What is a Colby Camp ? Early days of Ordnance Survey. A bit of information.

Colby Camps – Mountain Camps , Trig Stations. How did we get such great maps in the UK? This is part of the tale of the Colby camps. What were they? A few years ago I received an email from a good friend Noel Williams a very well- known mountaineer and geologist about the unusual cairn on Corryhabbie Hill just across from Ben Rinnes in Morayshire. The summit Cairn had a heavy metal hat on the trig point.

Corryhabbie hill with the unusual cairn.

This was definitely part of the Colby Camps and we found some ruins not far from the summit.

Colby Camp just of the summit of Corryhabbie Hill.

I also was asked on twitter recently if I knew about the ruins on the far North Munro Ben Kilbreck (Meall nan Con) from Ilona Turnbull who located some ruins near the summit.

Colby camp on Ben Kilbrec – Meall Nan on GRID – NC 585298 Photo Ilona Turnbull

This is from Noel “I was interested to see from your website that you were on Corryhabbie Hill a couple of years ago – the one with the metal cap on its trig pillar. I don’t know if you’ve ever come across the term ‘Colby Camp’ before. There’s an great article all about them in the SMCJ 2013 by Graham E Little.

The SMC Journal is full of great information it is published annually well worth buying !

They are ruins of shelters, windbreaks etc on the summits of hills across the Highlands left by OS parties during the principal triangulation of Britain in the 19th century. Colby and his men lived for weeks on lots of mountains taking bearings to other summits when weather permitted. Hardy men. On one trip Colby recce camp sites and triangulation stations over mountainous terrain. He is recorded as walking 586 miles in 22 days , including Sundays! The only summit he failed to reach was the Cuillin in Skye. SMC J 2013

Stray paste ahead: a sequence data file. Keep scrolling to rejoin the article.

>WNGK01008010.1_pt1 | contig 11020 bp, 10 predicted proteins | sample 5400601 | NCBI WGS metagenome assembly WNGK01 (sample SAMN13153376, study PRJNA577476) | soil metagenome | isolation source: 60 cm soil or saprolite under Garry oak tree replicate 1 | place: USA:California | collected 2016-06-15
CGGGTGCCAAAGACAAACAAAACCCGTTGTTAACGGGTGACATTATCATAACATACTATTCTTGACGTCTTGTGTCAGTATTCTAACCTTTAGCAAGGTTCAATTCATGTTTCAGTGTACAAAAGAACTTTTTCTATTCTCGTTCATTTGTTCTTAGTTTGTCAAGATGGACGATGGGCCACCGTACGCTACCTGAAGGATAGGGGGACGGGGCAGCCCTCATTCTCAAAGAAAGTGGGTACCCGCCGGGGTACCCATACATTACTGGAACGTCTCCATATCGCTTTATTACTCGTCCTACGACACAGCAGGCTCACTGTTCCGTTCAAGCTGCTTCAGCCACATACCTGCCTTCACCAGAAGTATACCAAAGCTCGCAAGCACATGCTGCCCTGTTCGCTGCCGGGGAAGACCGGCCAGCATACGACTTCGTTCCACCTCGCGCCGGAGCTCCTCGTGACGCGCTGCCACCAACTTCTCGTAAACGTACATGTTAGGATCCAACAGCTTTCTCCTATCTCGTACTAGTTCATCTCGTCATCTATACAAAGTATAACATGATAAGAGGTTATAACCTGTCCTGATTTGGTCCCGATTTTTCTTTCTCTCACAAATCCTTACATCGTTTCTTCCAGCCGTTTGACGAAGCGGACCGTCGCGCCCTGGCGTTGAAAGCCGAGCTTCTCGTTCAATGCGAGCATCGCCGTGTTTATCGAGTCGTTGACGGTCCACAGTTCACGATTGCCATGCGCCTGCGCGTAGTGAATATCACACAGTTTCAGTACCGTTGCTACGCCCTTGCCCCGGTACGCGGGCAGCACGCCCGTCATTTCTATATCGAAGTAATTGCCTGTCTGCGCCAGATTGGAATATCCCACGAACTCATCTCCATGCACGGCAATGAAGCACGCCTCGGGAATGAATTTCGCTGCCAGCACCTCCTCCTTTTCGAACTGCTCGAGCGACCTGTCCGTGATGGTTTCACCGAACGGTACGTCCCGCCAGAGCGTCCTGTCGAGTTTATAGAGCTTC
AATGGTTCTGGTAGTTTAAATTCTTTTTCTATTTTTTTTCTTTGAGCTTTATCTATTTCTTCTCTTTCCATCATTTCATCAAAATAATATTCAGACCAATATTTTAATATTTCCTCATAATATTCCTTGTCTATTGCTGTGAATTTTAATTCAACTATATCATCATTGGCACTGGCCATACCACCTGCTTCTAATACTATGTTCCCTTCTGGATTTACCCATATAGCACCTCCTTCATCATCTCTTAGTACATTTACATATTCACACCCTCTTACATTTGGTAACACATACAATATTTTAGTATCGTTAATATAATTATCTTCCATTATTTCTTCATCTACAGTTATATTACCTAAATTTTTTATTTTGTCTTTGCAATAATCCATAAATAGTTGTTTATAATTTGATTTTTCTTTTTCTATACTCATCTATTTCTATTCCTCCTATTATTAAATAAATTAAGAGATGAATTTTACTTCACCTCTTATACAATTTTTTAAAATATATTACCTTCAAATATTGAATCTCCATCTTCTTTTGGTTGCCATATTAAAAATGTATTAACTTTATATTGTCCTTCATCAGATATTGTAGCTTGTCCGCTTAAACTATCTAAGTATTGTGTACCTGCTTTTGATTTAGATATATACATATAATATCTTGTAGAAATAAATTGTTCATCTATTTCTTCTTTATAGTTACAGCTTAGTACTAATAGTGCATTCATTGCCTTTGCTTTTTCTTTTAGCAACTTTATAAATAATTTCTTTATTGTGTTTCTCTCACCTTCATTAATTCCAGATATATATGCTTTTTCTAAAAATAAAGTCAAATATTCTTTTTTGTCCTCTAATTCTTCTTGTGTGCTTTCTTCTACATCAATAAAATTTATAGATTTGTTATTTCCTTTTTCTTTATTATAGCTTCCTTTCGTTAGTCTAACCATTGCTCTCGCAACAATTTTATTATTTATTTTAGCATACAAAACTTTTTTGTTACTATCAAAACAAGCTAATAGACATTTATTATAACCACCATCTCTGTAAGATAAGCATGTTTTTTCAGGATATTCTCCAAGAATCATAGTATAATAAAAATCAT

Colby camps

There are only records of nine camps where ruins can still be seen. However, there are lots of hills where OS parties are known to have lived for many weeks but where no remains have been recorded. Ben Wyvis, The Storr, Ben More on Mull are just a few such hills. Have you seen any ruins on your travels?

Colbys Camp Creach Bheinn – Ardgour.

I was wondering if you’d seen any stone walls or similar ruins on Corryhabbie. Colby is known to have spent some time there in 1819. I located the ruins and sent the details. OS Parties were there again 6 Sept – 21 Nov 1850. (Imagine living there this time of year!) See attached list of observations above.

Mam Sodhail ?

I was wondering if you’d seen any stone walls or similar ruins on Corryhabbie. Colby is known to have spent some time there in 1819. I located the ruins and sent the details. OS Parties were there again 6 Sept – 21 Nov 1850. (Imagine living there this time of year!) See attached list of observations above.

Sadly a few years ago !

The Colby camp on Jura on the highest point on the Corbett Beinn an Oir is a superb example and must have been a huge site ! It was an awful day when I was there but its huge and well worth a visit. Sadly I got no photos. It includes a road from the camp to the summit, I must get back. Colby retired as a Major General in 1847 after 27 years as head of the Ordnance Survey.

Comments and photos welcome !

About heavywhalley.MBE

Mountain Rescue Specialist. Environmentalist. Spent 37 years with RAF Mountain Rescue and 3 years with a civilian Team . Still an active Mountaineer when body slows, loves the wild places.
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